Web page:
Here is an account of Plautus' latest play, which will, I hope, give you some entertainment, and relieve the boredom which you must feel after six months spent in the wilds of Sardinia.
The play is called The Rope, and is said to be an adaptation of Diphilus' Wallet. I inquired among my friends for a copy of the Greek original, but was unable to find one; I must therefore judge the Latin without reference to its merits as a translation. It is full of wit, of course —all Plautus' work is—but I am afraid that some of the Latinized Greek jokes were above the heads of the audience. You should have heard them groan when the slave likened a storm to the ‘Alcmene of Euripides’! The very name of a Periclean author is enough to make them angry.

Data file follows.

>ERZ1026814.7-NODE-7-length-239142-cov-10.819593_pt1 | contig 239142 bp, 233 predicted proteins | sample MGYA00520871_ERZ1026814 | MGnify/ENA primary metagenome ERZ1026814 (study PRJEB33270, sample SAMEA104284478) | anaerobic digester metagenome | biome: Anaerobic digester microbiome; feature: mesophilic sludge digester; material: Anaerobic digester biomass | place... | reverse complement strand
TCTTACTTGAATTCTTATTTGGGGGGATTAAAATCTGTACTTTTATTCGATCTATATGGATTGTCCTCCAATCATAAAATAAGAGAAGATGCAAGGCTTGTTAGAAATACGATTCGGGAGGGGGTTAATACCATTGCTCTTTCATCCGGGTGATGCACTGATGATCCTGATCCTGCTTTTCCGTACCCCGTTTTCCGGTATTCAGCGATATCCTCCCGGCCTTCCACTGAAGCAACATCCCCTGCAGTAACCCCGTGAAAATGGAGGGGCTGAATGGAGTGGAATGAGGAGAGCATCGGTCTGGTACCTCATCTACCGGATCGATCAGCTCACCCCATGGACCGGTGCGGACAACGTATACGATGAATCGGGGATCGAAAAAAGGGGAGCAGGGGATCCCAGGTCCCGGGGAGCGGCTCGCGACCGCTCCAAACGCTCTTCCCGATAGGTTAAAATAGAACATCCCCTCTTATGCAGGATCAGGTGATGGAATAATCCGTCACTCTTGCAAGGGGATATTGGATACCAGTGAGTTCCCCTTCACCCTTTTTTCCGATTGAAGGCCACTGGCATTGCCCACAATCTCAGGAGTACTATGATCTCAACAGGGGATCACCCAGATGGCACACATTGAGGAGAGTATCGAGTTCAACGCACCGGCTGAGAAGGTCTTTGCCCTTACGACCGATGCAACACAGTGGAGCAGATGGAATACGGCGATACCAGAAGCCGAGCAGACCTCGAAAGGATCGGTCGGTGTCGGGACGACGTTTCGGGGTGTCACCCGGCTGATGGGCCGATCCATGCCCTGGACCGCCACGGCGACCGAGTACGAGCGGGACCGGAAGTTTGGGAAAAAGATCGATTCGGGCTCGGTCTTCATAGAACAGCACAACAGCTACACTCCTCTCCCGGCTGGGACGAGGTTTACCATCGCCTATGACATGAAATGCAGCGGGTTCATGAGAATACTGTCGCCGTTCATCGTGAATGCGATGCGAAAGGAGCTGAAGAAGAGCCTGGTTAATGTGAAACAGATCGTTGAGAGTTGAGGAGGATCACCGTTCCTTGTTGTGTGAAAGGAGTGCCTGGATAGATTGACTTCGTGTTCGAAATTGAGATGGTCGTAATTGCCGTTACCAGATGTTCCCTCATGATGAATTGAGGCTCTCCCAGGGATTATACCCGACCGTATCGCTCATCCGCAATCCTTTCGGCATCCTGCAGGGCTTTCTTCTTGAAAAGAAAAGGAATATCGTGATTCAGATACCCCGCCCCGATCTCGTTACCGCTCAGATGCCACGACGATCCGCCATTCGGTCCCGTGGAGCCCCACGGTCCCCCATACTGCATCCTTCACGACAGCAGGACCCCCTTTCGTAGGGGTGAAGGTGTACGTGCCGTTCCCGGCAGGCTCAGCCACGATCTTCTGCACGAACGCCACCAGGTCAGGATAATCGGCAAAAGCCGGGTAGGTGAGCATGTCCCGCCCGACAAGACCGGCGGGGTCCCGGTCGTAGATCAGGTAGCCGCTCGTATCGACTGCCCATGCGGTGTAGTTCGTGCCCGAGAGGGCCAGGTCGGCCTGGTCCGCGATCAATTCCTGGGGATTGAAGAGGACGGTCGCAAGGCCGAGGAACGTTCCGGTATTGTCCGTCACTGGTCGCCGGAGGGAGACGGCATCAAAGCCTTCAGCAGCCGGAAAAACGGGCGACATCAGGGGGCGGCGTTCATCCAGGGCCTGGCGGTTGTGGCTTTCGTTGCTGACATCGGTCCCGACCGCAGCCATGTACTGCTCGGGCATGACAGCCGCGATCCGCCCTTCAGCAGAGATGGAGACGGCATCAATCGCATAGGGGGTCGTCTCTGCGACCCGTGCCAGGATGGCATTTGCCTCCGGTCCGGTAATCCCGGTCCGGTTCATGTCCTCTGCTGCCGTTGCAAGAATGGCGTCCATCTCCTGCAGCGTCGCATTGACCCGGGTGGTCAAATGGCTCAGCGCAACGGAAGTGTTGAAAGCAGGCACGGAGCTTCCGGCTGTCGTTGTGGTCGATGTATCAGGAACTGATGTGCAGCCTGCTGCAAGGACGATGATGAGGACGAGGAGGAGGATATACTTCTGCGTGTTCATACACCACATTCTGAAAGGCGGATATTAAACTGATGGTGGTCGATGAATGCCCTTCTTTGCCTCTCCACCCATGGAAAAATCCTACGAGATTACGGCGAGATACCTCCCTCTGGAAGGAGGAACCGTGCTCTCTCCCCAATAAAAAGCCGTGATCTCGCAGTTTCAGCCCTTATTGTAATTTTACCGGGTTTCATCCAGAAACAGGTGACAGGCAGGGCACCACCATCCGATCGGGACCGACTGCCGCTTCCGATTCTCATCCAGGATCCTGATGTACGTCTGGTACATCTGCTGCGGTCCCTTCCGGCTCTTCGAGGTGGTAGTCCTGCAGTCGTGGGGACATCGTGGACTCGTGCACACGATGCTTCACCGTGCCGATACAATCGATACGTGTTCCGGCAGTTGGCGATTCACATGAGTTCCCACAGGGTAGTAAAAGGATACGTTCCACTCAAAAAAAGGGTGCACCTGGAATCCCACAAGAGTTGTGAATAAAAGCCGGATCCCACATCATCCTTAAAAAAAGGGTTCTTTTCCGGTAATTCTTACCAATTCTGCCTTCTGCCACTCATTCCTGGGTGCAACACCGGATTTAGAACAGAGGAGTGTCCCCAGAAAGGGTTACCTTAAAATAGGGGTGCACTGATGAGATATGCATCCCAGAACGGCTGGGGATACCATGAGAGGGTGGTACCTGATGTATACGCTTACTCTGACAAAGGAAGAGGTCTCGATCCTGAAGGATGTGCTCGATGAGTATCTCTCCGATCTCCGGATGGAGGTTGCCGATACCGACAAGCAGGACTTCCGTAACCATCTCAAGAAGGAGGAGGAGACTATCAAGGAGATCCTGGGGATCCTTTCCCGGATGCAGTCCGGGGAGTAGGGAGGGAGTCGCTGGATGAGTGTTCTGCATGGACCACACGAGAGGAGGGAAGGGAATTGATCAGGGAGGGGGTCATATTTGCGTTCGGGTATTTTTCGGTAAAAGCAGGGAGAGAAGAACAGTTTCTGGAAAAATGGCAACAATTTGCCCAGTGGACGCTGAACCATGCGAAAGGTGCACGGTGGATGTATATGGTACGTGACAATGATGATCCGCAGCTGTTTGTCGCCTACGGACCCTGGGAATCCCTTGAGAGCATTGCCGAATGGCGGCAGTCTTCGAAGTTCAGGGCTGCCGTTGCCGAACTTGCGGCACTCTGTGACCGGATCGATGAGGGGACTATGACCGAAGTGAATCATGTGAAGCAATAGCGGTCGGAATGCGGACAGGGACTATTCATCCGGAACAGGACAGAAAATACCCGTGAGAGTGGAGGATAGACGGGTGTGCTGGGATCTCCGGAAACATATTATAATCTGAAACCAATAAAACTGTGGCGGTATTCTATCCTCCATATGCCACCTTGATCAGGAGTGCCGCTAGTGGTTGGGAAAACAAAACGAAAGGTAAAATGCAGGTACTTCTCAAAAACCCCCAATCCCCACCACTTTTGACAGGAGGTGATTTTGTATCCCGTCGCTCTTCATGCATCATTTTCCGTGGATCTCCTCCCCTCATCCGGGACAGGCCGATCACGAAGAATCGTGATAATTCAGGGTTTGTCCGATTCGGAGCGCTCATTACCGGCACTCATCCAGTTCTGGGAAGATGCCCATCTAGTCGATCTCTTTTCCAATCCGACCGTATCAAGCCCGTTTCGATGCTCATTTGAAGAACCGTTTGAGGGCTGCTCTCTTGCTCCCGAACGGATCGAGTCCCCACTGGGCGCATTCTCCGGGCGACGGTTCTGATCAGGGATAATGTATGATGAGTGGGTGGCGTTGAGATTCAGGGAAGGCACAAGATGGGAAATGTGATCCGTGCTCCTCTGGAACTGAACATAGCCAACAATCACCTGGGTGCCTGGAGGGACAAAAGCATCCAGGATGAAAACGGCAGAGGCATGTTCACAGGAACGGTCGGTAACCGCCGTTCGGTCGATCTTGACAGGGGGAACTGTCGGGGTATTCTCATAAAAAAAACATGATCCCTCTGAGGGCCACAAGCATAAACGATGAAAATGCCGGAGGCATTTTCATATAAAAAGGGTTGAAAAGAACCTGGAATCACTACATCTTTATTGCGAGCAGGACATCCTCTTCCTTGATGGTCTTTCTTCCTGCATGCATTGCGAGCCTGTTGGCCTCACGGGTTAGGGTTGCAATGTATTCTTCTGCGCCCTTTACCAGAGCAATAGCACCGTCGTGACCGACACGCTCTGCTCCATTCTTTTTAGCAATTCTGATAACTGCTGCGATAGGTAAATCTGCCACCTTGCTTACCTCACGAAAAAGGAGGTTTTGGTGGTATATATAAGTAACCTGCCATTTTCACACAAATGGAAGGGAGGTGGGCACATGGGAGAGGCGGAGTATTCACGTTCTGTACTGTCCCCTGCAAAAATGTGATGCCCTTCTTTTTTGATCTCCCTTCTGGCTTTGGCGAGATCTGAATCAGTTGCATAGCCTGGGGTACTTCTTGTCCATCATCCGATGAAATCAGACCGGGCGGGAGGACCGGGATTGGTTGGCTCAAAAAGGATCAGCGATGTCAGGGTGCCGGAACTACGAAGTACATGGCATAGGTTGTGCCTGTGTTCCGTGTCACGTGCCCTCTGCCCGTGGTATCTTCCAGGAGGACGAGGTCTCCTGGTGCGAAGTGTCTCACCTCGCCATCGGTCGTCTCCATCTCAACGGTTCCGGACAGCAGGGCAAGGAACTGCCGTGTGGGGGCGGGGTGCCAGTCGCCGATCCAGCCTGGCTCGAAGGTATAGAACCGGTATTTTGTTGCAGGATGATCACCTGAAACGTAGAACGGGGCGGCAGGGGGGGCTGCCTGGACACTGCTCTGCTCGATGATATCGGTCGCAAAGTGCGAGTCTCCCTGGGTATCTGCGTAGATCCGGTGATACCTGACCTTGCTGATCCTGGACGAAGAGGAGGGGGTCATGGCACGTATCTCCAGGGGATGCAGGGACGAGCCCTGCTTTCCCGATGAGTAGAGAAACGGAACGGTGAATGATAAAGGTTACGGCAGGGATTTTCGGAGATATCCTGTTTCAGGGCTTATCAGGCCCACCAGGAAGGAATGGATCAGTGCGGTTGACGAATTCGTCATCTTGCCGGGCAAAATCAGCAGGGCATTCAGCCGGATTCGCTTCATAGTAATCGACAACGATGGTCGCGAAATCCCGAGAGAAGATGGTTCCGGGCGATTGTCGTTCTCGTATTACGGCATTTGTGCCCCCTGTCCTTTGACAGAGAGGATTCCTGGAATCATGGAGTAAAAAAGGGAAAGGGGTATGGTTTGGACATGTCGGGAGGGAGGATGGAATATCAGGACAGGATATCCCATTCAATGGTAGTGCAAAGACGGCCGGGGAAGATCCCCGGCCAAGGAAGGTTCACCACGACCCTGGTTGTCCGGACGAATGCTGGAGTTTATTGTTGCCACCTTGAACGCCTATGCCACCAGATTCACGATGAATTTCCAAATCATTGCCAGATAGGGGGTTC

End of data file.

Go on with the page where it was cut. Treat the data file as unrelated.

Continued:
The plot is not very original—the usual recognition story, you know, which was so popular in New Comedy. An old Athenian, Daemones, is living in retirement on the coast near Cyrene. His long-lost daughter Palaestra has become the property of a bawd Labrax, who is carrying her away aboard ship from Cyrene to Sicily. The ship, however, is wrecked within sight of Daemones' house, and the eventual wayvwpuns is carried out by means of certain tokens belonging to Palaestra. These are discovered in a basket which Daemones' slave, Gripus, salvages from the sea. I need hardly say, my dear Caecilius, that there is a great deal of by-play of one kind and another. There is a particularly funny scene in which Gripus quarrels with the bawd's slave, Trachalio, for the possession of the basket.